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Arts and Entertainment Wednesday, Dec. 27, 2017 4 years ago

Live music returns to Sarasota Farmer's Market

Sarasota Farmer’s Market serves up fresh, hot music every month.
by: Marty Fugate Contributor

Sarasota Farmers Market is a great place to pick up meats, fruits, veggies and cool artisanal products. One weekend a month, it also serves up a nice jam. Of the musical variety.

To Sarasota resident Rebecca Desimone, the sound is always fresh.

“I love the energy live performers bring to shopping at the farmers market,” she says. “There’s nothing like hearing the strains of ‘Oye Como Va’ while you’re searching for that perfect plant.”

Sarasota’s outdoor market has had a musical soundtrack since 2009. That beat goes on, thanks to an honor roll of locally based bands and musicians.

Bryan Spainhower weaves intricate musical tapestries in the jazz-rock fusion legacy of Mahavishnu Orchestra. Jen & Ray paint in shades of the blues — when they’re not coloring outside genre lines. Lady Jazz stirs up a spicy gumbo of New Orleans jazz. Taking inspiration from the big band era, Sarasota Jazz Project fills the air with the fat sounds of a 17-piece jazz ensemble. Big Night Out favors the flavor of Latin jazz with a dash of R&B. Dean Johanesen follows in the gypsy jazz footsteps of Django Reinhardt and other old-school, roots musicians.

“Dean’s been with us since the beginning,” says Phil Pagano, the farmers market’s executive director. “He helped get this thing started. But every musician we work with really loves being part of the farmers market experience.” 

Big Night Out, one of several bands that frequents the market, specializes in Latin, island and R&B music. Photo by Max Kelly

What do they love about it?

A random sampling of musicians loved the combination of wide-away people and smoke-free air.

“I like the idea of playing outside a bar occasionally,” says Johanesen, laughing. “It’s also a great way to spend a Saturday morning. I like the mix of crowds you get at the market. It’s a cross-section of the whole community. People are super friendly and there’s always a bunch of kids. I love seeing kids dance around to the music and get infected by it.”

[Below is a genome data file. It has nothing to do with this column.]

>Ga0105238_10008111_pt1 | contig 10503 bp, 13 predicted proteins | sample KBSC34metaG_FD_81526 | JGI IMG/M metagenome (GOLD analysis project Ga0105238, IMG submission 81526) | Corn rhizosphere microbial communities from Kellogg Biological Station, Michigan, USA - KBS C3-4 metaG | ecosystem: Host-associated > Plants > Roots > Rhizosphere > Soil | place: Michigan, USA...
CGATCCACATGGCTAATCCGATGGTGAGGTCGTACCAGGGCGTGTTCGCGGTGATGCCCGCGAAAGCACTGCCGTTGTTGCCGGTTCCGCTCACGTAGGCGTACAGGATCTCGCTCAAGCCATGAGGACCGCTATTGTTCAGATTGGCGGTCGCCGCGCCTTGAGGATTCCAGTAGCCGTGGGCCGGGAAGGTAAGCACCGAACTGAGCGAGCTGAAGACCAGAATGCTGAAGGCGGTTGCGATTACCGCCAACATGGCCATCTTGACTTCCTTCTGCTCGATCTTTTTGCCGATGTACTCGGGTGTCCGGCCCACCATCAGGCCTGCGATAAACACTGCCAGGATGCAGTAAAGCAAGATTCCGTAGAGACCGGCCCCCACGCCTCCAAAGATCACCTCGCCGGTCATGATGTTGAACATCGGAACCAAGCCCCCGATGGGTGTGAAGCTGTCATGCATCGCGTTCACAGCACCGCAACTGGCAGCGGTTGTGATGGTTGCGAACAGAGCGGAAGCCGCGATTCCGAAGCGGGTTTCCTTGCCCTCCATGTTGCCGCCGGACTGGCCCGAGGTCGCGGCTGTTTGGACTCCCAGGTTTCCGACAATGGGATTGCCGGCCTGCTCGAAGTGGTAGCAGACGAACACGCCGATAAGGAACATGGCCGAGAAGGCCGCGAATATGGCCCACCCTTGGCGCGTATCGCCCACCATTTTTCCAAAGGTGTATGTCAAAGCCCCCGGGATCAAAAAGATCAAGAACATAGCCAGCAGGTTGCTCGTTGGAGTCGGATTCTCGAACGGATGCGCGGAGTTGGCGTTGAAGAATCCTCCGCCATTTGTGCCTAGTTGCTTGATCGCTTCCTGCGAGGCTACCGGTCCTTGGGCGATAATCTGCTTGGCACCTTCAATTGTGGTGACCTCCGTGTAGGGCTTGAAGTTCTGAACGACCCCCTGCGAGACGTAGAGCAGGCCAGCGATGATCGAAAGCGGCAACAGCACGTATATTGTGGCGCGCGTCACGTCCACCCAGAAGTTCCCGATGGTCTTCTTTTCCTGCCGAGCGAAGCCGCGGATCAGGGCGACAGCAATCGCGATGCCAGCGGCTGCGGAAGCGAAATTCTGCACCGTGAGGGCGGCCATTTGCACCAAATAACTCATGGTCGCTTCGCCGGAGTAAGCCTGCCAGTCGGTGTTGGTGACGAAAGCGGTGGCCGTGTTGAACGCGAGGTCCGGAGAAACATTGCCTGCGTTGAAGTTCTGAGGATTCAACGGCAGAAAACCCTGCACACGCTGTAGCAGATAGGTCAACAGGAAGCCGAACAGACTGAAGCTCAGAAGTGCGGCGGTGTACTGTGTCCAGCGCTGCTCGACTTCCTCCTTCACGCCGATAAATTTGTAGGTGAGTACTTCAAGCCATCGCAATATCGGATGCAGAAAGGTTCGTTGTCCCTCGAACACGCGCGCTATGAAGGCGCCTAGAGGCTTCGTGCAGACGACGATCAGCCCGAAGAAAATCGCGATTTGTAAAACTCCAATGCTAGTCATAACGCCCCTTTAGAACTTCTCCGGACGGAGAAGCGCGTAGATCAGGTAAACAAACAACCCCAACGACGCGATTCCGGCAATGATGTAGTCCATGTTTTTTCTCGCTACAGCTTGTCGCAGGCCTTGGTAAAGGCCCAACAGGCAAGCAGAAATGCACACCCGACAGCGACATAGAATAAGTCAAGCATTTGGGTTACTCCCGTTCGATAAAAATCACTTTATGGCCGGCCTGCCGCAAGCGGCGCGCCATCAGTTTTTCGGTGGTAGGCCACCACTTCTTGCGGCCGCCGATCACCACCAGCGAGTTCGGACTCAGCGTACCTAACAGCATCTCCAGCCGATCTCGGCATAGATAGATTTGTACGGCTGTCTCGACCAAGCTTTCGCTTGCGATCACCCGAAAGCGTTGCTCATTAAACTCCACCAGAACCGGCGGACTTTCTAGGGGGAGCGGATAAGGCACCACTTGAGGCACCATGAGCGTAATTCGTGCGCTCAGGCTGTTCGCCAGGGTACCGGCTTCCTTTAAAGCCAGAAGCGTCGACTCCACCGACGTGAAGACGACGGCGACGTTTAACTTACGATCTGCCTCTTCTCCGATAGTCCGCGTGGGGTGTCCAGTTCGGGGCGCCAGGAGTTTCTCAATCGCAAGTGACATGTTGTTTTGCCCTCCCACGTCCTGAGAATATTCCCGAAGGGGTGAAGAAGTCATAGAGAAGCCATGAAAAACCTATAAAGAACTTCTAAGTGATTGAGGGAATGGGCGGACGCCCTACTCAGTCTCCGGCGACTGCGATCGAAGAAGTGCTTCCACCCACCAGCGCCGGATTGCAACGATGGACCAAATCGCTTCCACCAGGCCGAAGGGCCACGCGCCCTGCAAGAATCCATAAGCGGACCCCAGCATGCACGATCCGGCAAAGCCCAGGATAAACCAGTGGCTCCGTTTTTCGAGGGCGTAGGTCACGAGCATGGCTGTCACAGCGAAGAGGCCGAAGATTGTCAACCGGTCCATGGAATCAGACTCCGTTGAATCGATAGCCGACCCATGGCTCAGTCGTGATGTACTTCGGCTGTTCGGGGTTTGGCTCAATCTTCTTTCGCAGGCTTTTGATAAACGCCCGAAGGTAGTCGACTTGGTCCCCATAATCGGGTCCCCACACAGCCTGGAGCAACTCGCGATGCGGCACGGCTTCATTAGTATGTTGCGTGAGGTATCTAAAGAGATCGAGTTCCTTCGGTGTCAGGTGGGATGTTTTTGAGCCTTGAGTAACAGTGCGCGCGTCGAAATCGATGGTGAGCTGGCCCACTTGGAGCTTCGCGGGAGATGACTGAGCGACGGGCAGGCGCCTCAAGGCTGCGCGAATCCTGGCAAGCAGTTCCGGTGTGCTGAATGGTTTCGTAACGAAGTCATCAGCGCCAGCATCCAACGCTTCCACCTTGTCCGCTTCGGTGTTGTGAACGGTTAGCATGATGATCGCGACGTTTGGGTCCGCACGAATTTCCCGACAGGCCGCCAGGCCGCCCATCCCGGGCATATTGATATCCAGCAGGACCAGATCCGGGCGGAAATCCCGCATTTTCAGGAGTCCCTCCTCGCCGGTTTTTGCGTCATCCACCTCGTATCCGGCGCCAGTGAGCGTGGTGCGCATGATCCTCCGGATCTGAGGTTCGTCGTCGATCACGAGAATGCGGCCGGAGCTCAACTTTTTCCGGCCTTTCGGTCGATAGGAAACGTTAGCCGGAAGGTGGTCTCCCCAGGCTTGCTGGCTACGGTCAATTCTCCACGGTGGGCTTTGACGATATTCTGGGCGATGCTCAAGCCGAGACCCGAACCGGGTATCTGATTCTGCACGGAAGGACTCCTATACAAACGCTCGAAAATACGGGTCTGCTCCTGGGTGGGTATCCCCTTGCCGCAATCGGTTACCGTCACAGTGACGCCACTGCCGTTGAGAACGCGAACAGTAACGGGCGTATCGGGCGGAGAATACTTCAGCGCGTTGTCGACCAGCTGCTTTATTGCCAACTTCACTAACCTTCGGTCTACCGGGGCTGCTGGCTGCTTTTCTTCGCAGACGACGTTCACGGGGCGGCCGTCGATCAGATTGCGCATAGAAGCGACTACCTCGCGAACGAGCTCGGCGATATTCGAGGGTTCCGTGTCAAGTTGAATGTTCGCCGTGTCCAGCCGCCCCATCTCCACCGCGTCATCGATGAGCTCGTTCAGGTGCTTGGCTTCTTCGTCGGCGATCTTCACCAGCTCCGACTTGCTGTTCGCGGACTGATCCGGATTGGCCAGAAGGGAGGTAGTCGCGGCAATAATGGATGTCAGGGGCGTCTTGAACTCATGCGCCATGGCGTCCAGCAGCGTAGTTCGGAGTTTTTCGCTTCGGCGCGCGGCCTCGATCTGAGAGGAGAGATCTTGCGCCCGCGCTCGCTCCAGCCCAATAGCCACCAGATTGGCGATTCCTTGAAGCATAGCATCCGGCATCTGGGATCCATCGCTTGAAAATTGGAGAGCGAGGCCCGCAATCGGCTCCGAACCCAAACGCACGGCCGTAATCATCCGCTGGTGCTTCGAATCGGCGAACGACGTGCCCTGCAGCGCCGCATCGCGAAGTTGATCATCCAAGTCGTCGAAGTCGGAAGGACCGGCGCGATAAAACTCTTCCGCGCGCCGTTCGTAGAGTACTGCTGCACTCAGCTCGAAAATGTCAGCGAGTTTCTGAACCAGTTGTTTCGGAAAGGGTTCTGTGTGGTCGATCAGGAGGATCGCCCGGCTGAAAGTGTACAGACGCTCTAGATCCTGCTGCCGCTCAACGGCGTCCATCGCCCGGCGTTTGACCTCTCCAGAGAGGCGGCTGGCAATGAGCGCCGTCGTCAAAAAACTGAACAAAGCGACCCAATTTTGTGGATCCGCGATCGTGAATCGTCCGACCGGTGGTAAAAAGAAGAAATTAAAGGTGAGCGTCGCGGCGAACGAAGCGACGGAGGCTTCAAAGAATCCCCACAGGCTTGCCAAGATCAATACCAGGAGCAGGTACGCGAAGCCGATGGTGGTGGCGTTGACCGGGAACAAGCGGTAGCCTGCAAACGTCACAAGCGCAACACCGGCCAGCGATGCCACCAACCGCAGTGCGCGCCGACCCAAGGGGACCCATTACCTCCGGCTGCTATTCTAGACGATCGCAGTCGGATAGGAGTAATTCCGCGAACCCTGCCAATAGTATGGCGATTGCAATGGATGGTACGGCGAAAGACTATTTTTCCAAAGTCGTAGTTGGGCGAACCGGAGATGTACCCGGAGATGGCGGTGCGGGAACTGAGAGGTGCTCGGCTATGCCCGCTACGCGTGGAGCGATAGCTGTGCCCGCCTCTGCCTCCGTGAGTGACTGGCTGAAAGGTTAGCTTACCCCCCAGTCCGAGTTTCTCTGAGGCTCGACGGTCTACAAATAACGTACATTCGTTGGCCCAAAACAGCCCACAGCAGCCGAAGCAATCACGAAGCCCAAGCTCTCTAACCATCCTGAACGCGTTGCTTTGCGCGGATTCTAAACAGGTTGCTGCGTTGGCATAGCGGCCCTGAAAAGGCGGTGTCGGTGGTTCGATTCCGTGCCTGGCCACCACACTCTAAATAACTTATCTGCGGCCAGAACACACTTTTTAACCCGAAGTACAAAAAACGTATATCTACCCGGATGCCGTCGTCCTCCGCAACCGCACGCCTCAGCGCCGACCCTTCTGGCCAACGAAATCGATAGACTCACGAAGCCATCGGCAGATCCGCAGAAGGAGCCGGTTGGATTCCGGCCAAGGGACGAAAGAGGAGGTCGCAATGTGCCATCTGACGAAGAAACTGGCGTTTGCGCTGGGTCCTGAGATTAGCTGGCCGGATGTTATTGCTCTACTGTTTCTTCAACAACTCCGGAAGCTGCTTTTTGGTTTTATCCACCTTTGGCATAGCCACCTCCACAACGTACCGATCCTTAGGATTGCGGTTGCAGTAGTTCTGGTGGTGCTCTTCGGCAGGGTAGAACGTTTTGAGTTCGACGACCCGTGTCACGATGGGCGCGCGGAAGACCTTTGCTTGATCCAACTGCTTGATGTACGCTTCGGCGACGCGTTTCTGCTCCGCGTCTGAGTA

George McLain, co-founder of the Sarasota Jazz Project, digs the early morning vibe. “Early morning’s the perfect time for big-band jazz,” he says. “People are fresh in the morning. They’re out enjoying the market; they’re in a good mood and they make a great audience.” He adds that, “It’s a nice break from smoky nightclubs.”

That gets a big “amen” from Bruce Glasberg, the trombonist and bandleader of Big Night Out.

Frank Alverez sings as the Big Night Out horn section performs. Photo by Max Kelly

“It’s literally a breath of fresh air,” he says. “And it’s really nice to think that people are starting their day with our music. We like to get the market in a party mood. There’s nothing like getting people to meringue at 10 in the morning.”

The party’s been going on for years. And it’s been a moveable musical feast. Sometimes by the Mermaid Fountain. Sometimes at the edge of the plaza near Salute! Restaurant.

Then downtown construction shut the music down a few months back.

“The customers didn’t like it,” notes Pagano. “A lady asked me, ‘When’s the next music event? I told her that downtown construction has pushed the music aside. She said, ‘Well, I tell everybody who comes to town that this is one of the best markets in the country — and the music’s a big part of it.’ I went to the city the next Monday and said ‘We need to figure out a plan.’”

And they did.

The city quickly permitted a section of First Street from Lemon Avenue to the entrance of Whole Foods. Once a month, they block it off, set up a stage and line up chairs. Then the musicians start cooking.

Big Night Out will take the stage from 9: 30 a.m. until noon Saturday, Dec. 30.

“The show will go on,” says Pagano. “We couldn’t be happier.”

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